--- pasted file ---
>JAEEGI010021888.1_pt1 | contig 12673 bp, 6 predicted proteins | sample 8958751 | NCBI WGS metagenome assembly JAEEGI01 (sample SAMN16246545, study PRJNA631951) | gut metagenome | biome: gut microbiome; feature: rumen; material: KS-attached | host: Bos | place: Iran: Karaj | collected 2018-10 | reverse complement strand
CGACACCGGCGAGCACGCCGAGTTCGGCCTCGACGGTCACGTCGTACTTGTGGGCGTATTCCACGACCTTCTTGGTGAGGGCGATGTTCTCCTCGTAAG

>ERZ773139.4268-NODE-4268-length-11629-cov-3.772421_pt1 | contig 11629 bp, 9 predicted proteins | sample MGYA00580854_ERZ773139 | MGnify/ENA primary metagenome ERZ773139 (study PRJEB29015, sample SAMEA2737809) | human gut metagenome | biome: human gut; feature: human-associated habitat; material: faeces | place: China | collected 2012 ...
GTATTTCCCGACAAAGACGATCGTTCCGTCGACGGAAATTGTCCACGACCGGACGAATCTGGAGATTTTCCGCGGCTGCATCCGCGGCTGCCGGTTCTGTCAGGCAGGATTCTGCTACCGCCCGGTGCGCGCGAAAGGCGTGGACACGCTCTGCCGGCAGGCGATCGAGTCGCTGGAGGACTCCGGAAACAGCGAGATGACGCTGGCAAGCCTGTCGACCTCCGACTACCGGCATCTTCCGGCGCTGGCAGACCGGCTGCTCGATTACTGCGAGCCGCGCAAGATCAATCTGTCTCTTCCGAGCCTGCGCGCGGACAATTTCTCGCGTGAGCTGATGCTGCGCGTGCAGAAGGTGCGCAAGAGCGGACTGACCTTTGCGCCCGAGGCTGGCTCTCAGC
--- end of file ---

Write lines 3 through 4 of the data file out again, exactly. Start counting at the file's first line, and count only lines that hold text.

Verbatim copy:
>ERZ773139.4268-NODE-4268-length-11629-cov-3.772421_pt1 | contig 11629 bp, 9 predicted proteins | sample MGYA00580854_ERZ773139 | MGnify/ENA primary metagenome ERZ773139 (study PRJEB29015, sample SAMEA2737809) | human gut metagenome | biome: human gut; feature: human-associated habitat; material: faeces | place: China | collected 2012 ...
GTATTTCCCGACAAAGACGATCGTTCCGTCGACGGAAATTGTCCACGACCGGACGAATCTGGAGATTTTCCGCGGCTGCATCCGCGGCTGCCGGTTCTGTCAGGCAGGATTCTGCTACCGCCCGGTGCGCGCGAAAGGCGTGGACACGCTCTGCCGGCAGGCGATCGAGTCGCTGGAGGACTCCGGAAACAGCGAGATGACGCTGGCAAGCCTGTCGACCTCCGACTACCGGCATCTTCCGGCGCTGGCAGACCGGCTGCTCGATTACTGCGAGCCGCGCAAGATCAATCTGTCTCTTCCGAGCCTGCGCGCGGACAATTTCTCGCGTGAGCTGATGCTGCGCGTGCAGAAGGTGCGCAAGAGCGGACTGACCTTTGCGCCCGAGGCTGGCTCTCAGC